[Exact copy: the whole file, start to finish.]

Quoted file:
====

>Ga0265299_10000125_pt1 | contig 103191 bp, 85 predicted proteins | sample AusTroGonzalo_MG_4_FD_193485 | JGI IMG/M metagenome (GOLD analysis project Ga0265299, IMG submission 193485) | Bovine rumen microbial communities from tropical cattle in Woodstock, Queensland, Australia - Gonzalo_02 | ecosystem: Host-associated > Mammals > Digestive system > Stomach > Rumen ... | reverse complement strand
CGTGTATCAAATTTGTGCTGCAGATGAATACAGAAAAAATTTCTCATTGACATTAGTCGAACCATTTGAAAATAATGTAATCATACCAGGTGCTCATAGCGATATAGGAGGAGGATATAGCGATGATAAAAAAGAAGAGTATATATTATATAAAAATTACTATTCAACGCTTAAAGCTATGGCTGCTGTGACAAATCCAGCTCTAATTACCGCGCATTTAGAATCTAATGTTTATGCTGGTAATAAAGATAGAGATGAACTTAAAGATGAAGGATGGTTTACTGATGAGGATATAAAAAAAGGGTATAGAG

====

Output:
>Ga0265299_10000125_pt1 | contig 103191 bp, 85 predicted proteins | sample AusTroGonzalo_MG_4_FD_193485 | JGI IMG/M metagenome (GOLD analysis project Ga0265299, IMG submission 193485) | Bovine rumen microbial communities from tropical cattle in Woodstock, Queensland, Australia - Gonzalo_02 | ecosystem: Host-associated > Mammals > Digestive system > Stomach > Rumen ... | reverse complement strand
CGTGTATCAAATTTGTGCTGCAGATGAATACAGAAAAAATTTCTCATTGACATTAGTCGAACCATTTGAAAATAATGTAATCATACCAGGTGCTCATAGCGATATAGGAGGAGGATATAGCGATGATAAAAAAGAAGAGTATATATTATATAAAAATTACTATTCAACGCTTAAAGCTATGGCTGCTGTGACAAATCCAGCTCTAATTACCGCGCATTTAGAATCTAATGTTTATGCTGGTAATAAAGATAGAGATGAACTTAAAGATGAAGGATGGTTTACTGATGAGGATATAAAAAAAGGGTATAGAG